Sunday, May 13, 2012

Verizon: "In the long view, over-the-top is important”

A number of telecom analysts have addressed the issue of OTT services and how MNOs should treat the threat to their legacy voice and messaging services during the recent months (see posts on Analysys Mason, Yankee Group, and Informa, Ovum).

It  seems that the message went through. The largest, global carriers accept the general idea - to partner and/or offer their own services. A recent example is Telefonica (see  "Introducing TU Me: the free all-in-one communications app from Telefónica" - here, pictured) that uses the JaJah technology it acquired more than 2 years ago to compete with the likes of Skype and Google Voice.

What about the US MNOs? Brad Smith reports to Wireless Week on a panel discussion that took place during the CTIA wireless 2012 show last week, with representatives from Verizon Wireless, T-Mobile and VoIP/OTT providers Viber Media and Google Voice.

Few quotes from the happy carrier guys:
  • Brad Duea (pictured), SVP of marketing for T-Mobile USA: "We view this as an opportunity .. When you look at T-Mobile’s history, you see we want to power your communications everywhere. We don’t want islands of communities
  • Brian Higgins, VP of network and tech for Verizon Wireless: "Verizon sees services as one of its key strengths in the future .. We’re building our own services that compete with over-the-top players but also are helping them .. In the long view, over-the-top is important .. Verizon and other operators provide many services to their customers and not just access. He said communications is complicated enough that customer service is critical to helping consumers choose services and devices and teach them how to use them”.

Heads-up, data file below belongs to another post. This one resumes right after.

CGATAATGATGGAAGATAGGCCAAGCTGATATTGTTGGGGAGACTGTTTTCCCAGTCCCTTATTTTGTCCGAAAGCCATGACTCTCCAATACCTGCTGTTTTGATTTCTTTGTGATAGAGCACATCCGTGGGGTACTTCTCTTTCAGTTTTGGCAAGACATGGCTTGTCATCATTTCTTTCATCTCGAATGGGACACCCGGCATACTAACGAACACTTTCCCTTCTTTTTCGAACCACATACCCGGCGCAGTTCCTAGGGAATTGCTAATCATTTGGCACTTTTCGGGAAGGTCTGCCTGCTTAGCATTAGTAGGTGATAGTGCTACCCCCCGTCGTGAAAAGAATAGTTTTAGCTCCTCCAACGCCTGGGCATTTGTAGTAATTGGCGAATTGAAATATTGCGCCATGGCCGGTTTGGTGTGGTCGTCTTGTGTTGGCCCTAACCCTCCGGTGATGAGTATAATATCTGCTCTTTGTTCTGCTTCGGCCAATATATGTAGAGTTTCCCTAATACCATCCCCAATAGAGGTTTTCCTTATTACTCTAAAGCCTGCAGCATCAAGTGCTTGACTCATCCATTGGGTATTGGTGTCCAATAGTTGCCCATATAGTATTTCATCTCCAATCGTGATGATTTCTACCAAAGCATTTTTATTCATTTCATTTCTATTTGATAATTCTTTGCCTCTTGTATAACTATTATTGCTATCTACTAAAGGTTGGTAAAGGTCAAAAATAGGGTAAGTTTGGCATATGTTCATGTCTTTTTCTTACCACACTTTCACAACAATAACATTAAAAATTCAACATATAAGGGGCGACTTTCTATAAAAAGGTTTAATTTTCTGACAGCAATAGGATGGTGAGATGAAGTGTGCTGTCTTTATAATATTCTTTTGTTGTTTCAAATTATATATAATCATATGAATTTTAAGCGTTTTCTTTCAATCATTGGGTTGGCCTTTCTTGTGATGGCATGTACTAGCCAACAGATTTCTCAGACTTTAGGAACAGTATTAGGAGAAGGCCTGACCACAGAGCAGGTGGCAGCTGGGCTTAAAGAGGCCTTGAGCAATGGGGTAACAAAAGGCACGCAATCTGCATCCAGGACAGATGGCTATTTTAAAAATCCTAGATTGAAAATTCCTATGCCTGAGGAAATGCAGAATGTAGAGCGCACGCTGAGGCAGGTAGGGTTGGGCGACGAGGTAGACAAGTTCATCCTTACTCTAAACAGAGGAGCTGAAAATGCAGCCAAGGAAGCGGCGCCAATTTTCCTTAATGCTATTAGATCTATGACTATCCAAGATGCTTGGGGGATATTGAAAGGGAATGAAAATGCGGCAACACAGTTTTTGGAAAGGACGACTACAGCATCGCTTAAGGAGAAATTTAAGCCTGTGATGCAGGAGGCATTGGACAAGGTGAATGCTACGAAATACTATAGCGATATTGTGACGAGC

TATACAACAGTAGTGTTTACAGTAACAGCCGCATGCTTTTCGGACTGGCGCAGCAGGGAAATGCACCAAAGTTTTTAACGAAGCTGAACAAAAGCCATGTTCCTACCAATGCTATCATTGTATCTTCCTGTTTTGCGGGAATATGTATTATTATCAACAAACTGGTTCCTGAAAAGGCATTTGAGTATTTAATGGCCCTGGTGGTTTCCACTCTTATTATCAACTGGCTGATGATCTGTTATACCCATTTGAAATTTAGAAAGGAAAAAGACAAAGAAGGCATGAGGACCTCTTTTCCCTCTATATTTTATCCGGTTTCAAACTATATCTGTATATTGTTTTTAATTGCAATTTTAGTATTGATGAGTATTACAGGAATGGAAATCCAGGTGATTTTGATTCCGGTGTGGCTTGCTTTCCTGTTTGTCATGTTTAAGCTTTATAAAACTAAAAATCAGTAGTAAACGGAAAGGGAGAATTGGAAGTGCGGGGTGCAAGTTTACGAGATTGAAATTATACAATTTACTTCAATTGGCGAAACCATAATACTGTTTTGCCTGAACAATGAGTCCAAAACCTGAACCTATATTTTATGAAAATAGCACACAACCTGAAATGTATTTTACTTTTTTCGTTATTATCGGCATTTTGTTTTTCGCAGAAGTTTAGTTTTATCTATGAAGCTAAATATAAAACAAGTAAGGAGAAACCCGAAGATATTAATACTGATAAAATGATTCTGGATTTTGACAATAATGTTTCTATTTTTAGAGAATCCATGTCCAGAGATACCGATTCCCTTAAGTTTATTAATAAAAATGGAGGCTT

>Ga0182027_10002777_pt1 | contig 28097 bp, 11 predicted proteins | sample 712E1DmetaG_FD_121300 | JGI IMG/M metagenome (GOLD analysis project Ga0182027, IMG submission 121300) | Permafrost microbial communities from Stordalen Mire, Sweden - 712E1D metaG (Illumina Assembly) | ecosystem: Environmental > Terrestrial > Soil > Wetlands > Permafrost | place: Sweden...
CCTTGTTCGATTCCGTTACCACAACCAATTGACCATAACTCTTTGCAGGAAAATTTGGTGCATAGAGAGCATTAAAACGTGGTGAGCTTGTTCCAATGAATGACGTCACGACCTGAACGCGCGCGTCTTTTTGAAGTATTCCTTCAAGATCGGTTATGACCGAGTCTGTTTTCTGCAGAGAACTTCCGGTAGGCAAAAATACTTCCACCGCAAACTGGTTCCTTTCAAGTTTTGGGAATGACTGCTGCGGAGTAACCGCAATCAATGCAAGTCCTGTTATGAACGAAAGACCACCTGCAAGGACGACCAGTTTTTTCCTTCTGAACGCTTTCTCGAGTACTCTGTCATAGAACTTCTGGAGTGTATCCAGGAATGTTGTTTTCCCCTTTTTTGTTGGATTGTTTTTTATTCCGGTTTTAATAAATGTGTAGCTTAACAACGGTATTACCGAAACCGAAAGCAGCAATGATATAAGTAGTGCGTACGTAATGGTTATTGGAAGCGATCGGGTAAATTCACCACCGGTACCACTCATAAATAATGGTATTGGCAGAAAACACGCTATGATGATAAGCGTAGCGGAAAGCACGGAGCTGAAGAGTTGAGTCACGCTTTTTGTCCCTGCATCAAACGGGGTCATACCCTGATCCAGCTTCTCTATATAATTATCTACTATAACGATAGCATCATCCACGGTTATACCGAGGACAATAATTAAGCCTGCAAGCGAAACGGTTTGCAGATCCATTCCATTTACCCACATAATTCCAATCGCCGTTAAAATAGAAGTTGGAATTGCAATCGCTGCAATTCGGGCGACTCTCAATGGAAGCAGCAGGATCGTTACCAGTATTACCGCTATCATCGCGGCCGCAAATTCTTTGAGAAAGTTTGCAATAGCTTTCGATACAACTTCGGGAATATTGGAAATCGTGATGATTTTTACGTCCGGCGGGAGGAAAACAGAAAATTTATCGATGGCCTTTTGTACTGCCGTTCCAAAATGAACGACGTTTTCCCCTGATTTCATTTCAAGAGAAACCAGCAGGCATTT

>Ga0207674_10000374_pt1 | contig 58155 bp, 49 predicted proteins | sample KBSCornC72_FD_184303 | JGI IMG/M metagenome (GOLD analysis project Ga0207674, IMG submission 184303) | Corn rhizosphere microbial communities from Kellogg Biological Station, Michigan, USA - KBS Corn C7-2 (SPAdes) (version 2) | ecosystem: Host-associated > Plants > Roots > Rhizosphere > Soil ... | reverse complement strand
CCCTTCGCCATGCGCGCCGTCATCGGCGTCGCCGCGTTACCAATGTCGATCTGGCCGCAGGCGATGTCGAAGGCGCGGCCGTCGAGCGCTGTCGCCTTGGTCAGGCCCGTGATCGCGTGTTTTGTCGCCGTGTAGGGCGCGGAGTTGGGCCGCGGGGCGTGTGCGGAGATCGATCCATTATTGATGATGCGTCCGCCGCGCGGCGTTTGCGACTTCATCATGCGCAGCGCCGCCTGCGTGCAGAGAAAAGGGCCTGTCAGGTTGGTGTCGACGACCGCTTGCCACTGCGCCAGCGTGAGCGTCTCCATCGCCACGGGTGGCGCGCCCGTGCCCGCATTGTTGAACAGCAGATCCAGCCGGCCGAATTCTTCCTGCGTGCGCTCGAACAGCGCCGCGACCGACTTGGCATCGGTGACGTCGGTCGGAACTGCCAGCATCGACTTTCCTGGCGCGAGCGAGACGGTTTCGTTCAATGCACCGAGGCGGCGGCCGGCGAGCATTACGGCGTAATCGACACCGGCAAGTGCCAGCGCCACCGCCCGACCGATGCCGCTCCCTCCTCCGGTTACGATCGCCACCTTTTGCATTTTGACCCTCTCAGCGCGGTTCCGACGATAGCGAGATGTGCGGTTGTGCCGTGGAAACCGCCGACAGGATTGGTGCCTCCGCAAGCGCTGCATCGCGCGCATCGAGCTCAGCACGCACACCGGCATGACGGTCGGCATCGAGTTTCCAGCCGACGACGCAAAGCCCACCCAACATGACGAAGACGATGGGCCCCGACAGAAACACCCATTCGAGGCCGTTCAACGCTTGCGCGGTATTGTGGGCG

Viber’s Marco said "traditional telecom operators are going to be network providers that provide access". 
See "CTIA: OTT Services as Next Battleground" - here.
A somehow related story shows what happened to Marco (pictured) few days ago aboard a Delta flight (see "Delta Calls Cops on Viber Exec for Using His Own VoIP App In-Flight" - here). The article explains that "While passengers are welcome to access the web, U.S. airlines offering WiFi service block the use of inflight calling using Skype or similar applications. This is not an FAA restriction; they are simply responding to the overwhelming majority of their customers, who prefer silent communications to the public nature of Voice-over-Internet-Protocol (VoIP) calls".

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